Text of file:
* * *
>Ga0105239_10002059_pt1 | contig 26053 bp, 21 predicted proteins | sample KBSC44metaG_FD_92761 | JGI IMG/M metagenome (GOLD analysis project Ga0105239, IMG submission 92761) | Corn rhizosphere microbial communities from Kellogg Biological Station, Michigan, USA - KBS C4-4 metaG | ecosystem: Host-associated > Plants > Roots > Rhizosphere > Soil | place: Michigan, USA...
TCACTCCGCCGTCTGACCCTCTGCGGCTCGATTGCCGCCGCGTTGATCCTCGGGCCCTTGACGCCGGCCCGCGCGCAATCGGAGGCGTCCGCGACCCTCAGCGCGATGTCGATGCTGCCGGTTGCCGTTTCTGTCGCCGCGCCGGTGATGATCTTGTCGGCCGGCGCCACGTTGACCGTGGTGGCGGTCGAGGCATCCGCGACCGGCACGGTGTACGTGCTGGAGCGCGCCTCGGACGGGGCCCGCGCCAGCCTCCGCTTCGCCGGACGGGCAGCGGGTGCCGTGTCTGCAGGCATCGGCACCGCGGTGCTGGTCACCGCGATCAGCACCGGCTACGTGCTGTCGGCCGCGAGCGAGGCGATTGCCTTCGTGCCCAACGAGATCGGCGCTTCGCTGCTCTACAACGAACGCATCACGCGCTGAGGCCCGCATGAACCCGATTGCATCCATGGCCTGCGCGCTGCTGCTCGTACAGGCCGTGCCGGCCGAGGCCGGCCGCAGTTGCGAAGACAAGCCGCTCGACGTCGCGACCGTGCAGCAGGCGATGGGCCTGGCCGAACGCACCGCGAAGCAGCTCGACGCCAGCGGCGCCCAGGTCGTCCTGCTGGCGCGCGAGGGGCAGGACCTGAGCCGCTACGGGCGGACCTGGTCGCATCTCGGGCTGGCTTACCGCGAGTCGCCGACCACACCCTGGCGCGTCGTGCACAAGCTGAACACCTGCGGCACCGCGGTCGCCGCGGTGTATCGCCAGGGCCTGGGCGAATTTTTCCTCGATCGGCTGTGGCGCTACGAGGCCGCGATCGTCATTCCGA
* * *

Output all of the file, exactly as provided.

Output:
>Ga0105239_10002059_pt1 | contig 26053 bp, 21 predicted proteins | sample KBSC44metaG_FD_92761 | JGI IMG/M metagenome (GOLD analysis project Ga0105239, IMG submission 92761) | Corn rhizosphere microbial communities from Kellogg Biological Station, Michigan, USA - KBS C4-4 metaG | ecosystem: Host-associated > Plants > Roots > Rhizosphere > Soil | place: Michigan, USA...
TCACTCCGCCGTCTGACCCTCTGCGGCTCGATTGCCGCCGCGTTGATCCTCGGGCCCTTGACGCCGGCCCGCGCGCAATCGGAGGCGTCCGCGACCCTCAGCGCGATGTCGATGCTGCCGGTTGCCGTTTCTGTCGCCGCGCCGGTGATGATCTTGTCGGCCGGCGCCACGTTGACCGTGGTGGCGGTCGAGGCATCCGCGACCGGCACGGTGTACGTGCTGGAGCGCGCCTCGGACGGGGCCCGCGCCAGCCTCCGCTTCGCCGGACGGGCAGCGGGTGCCGTGTCTGCAGGCATCGGCACCGCGGTGCTGGTCACCGCGATCAGCACCGGCTACGTGCTGTCGGCCGCGAGCGAGGCGATTGCCTTCGTGCCCAACGAGATCGGCGCTTCGCTGCTCTACAACGAACGCATCACGCGCTGAGGCCCGCATGAACCCGATTGCATCCATGGCCTGCGCGCTGCTGCTCGTACAGGCCGTGCCGGCCGAGGCCGGCCGCAGTTGCGAAGACAAGCCGCTCGACGTCGCGACCGTGCAGCAGGCGATGGGCCTGGCCGAACGCACCGCGAAGCAGCTCGACGCCAGCGGCGCCCAGGTCGTCCTGCTGGCGCGCGAGGGGCAGGACCTGAGCCGCTACGGGCGGACCTGGTCGCATCTCGGGCTGGCTTACCGCGAGTCGCCGACCACACCCTGGCGCGTCGTGCACAAGCTGAACACCTGCGGCACCGCGGTCGCCGCGGTGTATCGCCAGGGCCTGGGCGAATTTTTCCTCGATCGGCTGTGGCGCTACGAGGCCGCGATCGTCATTCCGA